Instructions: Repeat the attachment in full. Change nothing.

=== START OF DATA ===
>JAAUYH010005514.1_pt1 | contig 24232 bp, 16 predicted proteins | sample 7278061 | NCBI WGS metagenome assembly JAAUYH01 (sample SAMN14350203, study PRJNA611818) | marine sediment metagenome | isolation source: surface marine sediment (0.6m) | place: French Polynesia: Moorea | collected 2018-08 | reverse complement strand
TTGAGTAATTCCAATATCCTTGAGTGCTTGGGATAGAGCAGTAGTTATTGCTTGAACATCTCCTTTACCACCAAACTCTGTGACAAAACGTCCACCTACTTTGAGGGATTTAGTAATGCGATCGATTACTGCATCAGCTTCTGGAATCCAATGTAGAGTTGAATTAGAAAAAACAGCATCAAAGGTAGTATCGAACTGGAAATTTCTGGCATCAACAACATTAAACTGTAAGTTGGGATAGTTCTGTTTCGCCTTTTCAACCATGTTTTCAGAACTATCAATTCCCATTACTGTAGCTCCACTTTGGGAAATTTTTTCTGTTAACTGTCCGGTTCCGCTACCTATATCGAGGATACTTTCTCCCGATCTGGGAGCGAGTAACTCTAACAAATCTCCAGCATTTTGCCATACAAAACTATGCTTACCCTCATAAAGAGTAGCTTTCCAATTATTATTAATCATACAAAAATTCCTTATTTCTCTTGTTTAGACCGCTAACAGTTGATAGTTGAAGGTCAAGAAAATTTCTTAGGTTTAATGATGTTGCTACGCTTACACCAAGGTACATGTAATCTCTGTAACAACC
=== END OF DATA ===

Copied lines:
>JAAUYH010005514.1_pt1 | contig 24232 bp, 16 predicted proteins | sample 7278061 | NCBI WGS metagenome assembly JAAUYH01 (sample SAMN14350203, study PRJNA611818) | marine sediment metagenome | isolation source: surface marine sediment (0.6m) | place: French Polynesia: Moorea | collected 2018-08 | reverse complement strand
TTGAGTAATTCCAATATCCTTGAGTGCTTGGGATAGAGCAGTAGTTATTGCTTGAACATCTCCTTTACCACCAAACTCTGTGACAAAACGTCCACCTACTTTGAGGGATTTAGTAATGCGATCGATTACTGCATCAGCTTCTGGAATCCAATGTAGAGTTGAATTAGAAAAAACAGCATCAAAGGTAGTATCGAACTGGAAATTTCTGGCATCAACAACATTAAACTGTAAGTTGGGATAGTTCTGTTTCGCCTTTTCAACCATGTTTTCAGAACTATCAATTCCCATTACTGTAGCTCCACTTTGGGAAATTTTTTCTGTTAACTGTCCGGTTCCGCTACCTATATCGAGGATACTTTCTCCCGATCTGGGAGCGAGTAACTCTAACAAATCTCCAGCATTTTGCCATACAAAACTATGCTTACCCTCATAAAGAGTAGCTTTCCAATTATTATTAATCATACAAAAATTCCTTATTTCTCTTGTTTAGACCGCTAACAGTTGATAGTTGAAGGTCAAGAAAATTTCTTAGGTTTAATGATGTTGCTACGCTTACACCAAGGTACATGTAATCTCTGTAACAACC